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Nearly half of young, local farmers experience depression, UH survey finds

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More than 400 local farmers participated in a mental health survey from the University of Hawaiʻi's College of Tropical Agriculture and Human Resources. The study is part of a broader effort from the federal government focusing on the mental health of farmers in the U.S. — as part of the 2018 farm bill.

CTAHR's Department of Family and Consumer Sciences led the effort in the survey. Chair Thao Le said the federal government has been interested in the mental health of ag producers since the 1980s.

"Since the 1980 farm crisis, the mental health health, depression and suicide just exploded during the 1980s," Le said. "Farmers were becoming extinct professions. Many had farm collapse, and they were overwhelmed with debt — they lost their land."

According to Le, surveys and studies on the mental health of farmers had been ongoing since the 1980s. But those studies never took place in Hawaiʻi until 2021.

The survey found that 48% of farmers under the age of 45 years old experienced depression, and 14% struggled with suicidal thoughts. That's nearly two times higher than the general population of Hawaiʻi, and 17% higher than the Centers for Disease Control's 2021 report on public health workers.

Le told HPR the main contributing factors are uncertainty and a lack of control over production.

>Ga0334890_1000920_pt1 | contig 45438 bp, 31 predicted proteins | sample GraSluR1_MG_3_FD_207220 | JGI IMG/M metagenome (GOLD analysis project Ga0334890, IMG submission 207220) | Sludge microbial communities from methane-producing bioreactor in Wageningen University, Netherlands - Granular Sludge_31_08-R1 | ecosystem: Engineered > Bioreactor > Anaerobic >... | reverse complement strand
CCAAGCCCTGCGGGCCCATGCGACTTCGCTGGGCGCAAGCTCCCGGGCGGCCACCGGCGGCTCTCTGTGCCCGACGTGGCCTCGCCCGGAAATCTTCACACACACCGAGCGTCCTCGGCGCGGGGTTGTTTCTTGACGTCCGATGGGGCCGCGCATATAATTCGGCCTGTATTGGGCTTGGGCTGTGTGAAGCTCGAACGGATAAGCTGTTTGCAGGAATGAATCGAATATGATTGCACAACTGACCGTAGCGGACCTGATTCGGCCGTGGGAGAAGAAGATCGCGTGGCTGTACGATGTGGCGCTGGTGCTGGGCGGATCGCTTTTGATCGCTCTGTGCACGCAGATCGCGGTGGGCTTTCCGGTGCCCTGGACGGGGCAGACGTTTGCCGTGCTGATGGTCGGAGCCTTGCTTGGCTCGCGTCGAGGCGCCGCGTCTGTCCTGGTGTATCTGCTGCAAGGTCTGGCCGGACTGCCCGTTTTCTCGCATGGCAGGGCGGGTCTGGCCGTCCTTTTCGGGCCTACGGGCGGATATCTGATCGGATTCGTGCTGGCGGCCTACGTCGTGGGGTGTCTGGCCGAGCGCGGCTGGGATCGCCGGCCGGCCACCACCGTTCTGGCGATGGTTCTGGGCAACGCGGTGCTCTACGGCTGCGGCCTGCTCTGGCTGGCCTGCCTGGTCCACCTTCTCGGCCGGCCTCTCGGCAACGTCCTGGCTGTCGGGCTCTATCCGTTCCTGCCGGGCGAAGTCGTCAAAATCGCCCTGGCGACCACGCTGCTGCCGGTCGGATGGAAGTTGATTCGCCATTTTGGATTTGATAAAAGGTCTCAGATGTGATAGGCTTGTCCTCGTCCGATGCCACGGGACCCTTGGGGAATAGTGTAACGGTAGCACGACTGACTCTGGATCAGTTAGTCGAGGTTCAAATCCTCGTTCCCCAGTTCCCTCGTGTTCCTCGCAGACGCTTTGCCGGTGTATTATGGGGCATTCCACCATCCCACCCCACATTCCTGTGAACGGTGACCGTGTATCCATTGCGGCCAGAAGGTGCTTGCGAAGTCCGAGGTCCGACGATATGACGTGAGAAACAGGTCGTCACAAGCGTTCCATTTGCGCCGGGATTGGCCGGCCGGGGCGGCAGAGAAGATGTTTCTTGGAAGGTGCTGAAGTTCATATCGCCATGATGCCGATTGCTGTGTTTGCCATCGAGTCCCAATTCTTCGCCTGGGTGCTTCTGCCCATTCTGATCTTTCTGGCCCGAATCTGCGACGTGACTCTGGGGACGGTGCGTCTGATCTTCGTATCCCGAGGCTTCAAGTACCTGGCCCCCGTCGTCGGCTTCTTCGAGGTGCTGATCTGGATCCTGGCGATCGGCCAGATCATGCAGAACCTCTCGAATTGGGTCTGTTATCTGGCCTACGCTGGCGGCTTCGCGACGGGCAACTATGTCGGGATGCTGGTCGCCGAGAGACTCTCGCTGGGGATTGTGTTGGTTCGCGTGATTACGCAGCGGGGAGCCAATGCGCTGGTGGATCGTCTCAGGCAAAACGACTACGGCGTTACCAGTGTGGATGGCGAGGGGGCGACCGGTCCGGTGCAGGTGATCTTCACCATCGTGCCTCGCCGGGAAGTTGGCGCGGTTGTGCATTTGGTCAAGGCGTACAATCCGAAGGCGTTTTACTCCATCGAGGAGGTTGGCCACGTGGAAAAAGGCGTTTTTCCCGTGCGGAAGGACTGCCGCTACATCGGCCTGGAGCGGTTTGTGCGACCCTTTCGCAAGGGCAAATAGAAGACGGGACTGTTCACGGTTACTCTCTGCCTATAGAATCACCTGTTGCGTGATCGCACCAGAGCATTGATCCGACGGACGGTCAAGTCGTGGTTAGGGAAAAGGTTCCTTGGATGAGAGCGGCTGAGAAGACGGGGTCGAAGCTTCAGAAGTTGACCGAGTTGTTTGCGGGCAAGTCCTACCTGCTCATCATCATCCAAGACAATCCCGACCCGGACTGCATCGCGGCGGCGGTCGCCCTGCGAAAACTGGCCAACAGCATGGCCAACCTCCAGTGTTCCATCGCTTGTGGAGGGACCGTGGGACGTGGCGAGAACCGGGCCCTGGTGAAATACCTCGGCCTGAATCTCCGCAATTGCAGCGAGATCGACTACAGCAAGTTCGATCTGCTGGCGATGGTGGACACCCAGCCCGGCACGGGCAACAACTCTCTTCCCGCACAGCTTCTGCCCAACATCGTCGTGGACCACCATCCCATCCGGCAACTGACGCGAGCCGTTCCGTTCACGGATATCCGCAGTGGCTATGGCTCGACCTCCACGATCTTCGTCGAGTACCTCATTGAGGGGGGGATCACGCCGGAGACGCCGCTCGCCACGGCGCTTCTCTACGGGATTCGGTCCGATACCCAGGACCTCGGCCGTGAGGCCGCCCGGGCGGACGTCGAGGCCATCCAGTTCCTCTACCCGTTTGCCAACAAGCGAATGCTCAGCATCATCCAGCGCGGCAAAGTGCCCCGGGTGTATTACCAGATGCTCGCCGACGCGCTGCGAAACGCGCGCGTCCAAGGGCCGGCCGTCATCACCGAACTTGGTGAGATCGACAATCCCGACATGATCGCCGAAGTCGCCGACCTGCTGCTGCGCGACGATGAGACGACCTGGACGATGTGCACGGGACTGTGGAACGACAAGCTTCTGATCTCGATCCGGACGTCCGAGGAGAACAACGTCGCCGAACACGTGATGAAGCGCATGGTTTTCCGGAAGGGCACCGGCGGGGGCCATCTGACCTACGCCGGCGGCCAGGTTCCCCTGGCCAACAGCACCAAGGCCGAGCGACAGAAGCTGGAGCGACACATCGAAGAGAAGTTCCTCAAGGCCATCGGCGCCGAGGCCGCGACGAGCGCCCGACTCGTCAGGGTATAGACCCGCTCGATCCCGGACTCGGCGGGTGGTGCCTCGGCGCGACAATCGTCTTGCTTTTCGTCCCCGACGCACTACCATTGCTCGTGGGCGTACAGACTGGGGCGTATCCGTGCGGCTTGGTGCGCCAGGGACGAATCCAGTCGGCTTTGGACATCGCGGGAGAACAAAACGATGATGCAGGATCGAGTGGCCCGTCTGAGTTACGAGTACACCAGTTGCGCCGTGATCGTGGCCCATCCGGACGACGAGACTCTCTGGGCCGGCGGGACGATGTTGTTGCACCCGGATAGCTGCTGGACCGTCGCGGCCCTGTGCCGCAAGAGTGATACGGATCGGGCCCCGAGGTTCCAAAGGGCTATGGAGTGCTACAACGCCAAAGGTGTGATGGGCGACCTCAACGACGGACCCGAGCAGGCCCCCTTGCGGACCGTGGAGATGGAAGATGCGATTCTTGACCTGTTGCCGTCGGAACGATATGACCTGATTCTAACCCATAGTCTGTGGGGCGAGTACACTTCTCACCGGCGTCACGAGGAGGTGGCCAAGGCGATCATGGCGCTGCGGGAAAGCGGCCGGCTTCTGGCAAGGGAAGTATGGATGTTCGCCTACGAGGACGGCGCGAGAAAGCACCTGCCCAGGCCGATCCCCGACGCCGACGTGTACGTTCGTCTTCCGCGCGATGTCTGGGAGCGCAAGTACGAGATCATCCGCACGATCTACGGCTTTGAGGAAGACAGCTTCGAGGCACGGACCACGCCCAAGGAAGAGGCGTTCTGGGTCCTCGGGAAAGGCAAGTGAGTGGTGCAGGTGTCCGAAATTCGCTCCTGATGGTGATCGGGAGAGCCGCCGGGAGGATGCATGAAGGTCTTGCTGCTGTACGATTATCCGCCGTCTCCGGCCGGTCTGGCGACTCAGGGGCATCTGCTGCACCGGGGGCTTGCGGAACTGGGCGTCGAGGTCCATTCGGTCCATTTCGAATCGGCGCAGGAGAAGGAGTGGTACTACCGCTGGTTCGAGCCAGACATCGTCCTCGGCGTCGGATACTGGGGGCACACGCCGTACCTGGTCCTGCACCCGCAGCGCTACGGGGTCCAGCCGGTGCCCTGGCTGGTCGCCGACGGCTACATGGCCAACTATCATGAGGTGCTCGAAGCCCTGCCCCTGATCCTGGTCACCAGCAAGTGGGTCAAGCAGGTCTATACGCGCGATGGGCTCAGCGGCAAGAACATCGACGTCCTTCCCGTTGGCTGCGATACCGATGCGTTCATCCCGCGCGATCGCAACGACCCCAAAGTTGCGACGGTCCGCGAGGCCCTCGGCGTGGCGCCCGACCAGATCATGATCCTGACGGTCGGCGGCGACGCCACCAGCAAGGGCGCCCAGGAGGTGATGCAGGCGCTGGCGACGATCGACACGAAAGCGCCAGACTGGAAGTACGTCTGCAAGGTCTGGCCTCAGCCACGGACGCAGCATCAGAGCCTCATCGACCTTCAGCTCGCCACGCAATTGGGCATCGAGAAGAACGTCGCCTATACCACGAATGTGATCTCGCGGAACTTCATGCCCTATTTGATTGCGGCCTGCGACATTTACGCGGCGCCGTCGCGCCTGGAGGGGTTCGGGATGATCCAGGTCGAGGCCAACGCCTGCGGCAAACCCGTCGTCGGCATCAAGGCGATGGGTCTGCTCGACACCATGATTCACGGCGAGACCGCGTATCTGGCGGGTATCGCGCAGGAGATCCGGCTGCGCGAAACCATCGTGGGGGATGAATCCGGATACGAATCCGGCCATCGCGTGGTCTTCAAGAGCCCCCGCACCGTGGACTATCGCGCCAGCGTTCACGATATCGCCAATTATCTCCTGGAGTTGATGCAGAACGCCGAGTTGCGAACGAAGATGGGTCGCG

"For farmers, there's no guarantee that what you put in the ground is going to yield what you hope it's going to yield. So there's huge uncertainty," said Le. "So that came up top for young farmers. Financial stressors, time management, knowing how to manage your time, because farming is 24 hours — you don't take a break."

Among other stressors includes economic challenges, such as trade wars, and legislative actions — primarily in areas of support systems, land access, and invasive species.

But depression isn't only experienced by younger farmers, but also older individuals. The survey found farmers 46 years and older, 29% of respondents said they experienced depression.

Unlike surveys and studies on the continental U.S., CTAHR's survey also asked family members about their mental health.

"Unfortunately, we had a very low sample — only had 27 family members and friends responded," said Le. "The rates from them were even higher than what I'm sharing — the 35%."

CTAHR has several programs to address farmers' needs, including one that focuses on their health and well-being. However, Le said more needs to be done to support local food producers — particularly in areas such as training for mental health professionals and more residents supporting locally grown food.

"If we want to make sure we have a next generation of farmers and ranchers in Hawaiʻi, we need to be paying close attention to their mental and emotional health," Le said.

Casey Harlow was an HPR reporter and occasionally filled in as local host of Morning Edition and All Things Considered.
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